As live theatre and music performance emerges in this country from the prison of Covid, the Adelaide Festival emerges as one of the driving forces. The previous Festival finished within one hour of the first lockdown last March, and the present one, despite being beset by enormous difficulties in preparation, is being staged just as restrictions are being eased enough to make it viable.
If you wanted to make a statement about the defeat of the disease you couldn't find a better show than The Pulse, by the Adelaide company Gravity And Other Myths. This company, formed relatively recently, has already achieved an international reputation with tours abroad. In this show the thirty acrobats were complemented by 30 singers, the Aurora women's voice choir, also locally based, who took part in the event physically as well as musically.
Darcy Grant, its director, puts it succinctly: "From the sobering scenario of being an acrobatics company who couldn't touch each other, we conceived The Pulse".
It was an extraordinarily liberating experience as an audience member, being in Her Majesty's Theatre wearing masks and attempting at least a modicum of social distancing, to see these thirty bodies, throwing each other around, sprawling on top of each other, piling up in patterns resembling the Eiffel Tower and standing on each other's shoulders, while a 30-voice choir, also on stage and indeed participating fully in the action, sang Ekram Eli Phoenix's music in full voice.
It was also a relief not to be blasted by techno-ish sounds, but instead to be able to relish Phoenix's inhabiting the world of a cappella singing. The choir was miked, but still sounded natural. He wrote the score specifically for this show, and one of the pieces was medieval in spirit, another renaissance, honouring what the choir would be used to singing in their offstage life. For a number where the choir was especially integrated with the acrobats, he used the passamezzo bass from Monteverdi's Lamento della ninfa as a matrix for a fabulous, partly improvised interplay between the acrobats and the conductor, Christie Anderson, who is also the spectacular mezzo-soprano soloist.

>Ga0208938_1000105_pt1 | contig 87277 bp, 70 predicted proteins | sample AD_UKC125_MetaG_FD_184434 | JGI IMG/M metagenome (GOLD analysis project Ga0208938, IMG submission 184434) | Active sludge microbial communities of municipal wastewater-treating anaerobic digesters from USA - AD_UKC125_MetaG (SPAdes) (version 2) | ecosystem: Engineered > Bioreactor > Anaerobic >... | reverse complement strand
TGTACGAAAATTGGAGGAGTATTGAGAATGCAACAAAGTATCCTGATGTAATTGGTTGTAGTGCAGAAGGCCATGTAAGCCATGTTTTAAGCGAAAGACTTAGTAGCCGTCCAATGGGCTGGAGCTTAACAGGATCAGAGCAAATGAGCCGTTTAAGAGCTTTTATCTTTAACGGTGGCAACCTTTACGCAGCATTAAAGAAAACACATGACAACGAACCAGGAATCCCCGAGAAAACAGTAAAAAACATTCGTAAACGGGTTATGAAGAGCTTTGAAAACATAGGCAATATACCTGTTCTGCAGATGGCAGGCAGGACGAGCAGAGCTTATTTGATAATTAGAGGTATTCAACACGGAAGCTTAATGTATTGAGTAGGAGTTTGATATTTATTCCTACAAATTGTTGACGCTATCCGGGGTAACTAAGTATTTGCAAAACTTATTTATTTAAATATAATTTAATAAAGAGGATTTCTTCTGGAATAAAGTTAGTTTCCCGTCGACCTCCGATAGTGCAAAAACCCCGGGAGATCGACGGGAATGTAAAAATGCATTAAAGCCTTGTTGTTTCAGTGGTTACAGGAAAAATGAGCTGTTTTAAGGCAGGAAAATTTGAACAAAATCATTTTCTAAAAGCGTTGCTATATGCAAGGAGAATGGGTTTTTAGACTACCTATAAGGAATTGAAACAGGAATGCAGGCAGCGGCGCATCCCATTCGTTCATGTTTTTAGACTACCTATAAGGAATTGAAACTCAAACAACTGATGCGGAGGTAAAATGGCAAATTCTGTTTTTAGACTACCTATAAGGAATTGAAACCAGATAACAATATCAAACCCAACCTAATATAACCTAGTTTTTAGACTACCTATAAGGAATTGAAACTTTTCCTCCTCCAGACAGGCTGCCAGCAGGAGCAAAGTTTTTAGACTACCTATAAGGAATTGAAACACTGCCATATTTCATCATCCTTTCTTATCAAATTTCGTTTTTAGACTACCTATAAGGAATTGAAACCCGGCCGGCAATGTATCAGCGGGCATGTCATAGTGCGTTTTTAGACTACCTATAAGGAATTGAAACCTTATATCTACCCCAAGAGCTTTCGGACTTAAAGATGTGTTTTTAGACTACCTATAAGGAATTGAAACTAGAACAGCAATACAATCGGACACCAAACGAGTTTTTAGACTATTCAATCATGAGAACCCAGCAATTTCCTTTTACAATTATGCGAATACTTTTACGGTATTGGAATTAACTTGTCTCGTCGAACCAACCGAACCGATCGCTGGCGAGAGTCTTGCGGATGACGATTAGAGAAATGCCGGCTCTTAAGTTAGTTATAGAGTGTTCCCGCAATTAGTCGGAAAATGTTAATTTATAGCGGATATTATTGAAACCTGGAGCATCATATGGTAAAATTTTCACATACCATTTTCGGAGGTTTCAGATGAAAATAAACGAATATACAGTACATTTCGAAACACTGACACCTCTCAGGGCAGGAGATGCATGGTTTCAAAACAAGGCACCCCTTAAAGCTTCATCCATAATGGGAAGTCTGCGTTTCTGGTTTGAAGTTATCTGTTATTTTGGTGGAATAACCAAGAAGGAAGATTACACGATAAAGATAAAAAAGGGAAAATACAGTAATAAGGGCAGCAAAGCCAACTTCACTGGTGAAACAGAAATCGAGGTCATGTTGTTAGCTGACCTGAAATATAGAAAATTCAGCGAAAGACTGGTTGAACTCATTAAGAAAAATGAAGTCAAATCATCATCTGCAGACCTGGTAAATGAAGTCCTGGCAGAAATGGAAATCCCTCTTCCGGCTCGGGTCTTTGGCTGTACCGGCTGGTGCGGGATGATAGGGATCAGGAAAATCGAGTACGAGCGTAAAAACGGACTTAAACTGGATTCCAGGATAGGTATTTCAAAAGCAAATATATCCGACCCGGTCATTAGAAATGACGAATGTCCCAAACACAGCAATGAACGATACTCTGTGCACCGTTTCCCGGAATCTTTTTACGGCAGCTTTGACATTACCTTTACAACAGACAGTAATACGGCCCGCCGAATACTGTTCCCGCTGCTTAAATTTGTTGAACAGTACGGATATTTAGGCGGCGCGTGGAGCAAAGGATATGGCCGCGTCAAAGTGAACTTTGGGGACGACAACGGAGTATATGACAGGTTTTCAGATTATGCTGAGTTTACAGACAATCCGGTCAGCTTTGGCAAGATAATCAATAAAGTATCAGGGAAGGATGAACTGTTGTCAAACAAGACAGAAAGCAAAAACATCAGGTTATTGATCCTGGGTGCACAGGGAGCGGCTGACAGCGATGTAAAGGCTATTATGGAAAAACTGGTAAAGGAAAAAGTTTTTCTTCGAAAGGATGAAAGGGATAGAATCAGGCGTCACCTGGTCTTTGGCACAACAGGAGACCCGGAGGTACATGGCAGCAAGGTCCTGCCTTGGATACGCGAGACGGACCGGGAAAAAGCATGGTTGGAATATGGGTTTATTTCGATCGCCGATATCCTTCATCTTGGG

But what a Pulse the acrobats exhibited! What unanimity, what complicity in their formation and deformation of their complex body structures! And the company played with expectation delightfully. The opening number involved the choir singing 'One! Two! One!' At Two, the acrobats were two-high; at three they were three-high; and then the choir sang One Two Three Four, and we all gasped at the prospect of them going four-high. They didn't. Yet. Then half an hour into the show they did. And at another moment they formed themselves in two improbable towers of flesh, which were quite far apart and with a single acrobat on the top of each tower. Those pinnacle acrobats looked at each other and a voice came over the PA, 'It looks as if they are going to do something really dangerous'. But then the towers dissolved.
Gravity & Other Myths occasionally took us backstage, in a figurative sense. At a certain point the acrobats needed to change the scene, and came into the audience to ask the crew to throw down ropes. Of course we all thought they were going to use the ropes for circus tricks, but, no, they were just to create a lighting pattern which changed from time to time. But this was an example of the connection they established with everyone in the theatre, which started onstage with the choir.
I am a musician, not an expert in physical theatre. But this show was a gob-smacking experience.
2021 Adelaide Festival
Gravity & Other Myths
Director Darcy Grant
Venue: Her Majesty's Theatre | 58 Grote St, Adelaide SA
Dates: 25 Feb – 3 Mar, 2021
Tickets: $69 – $25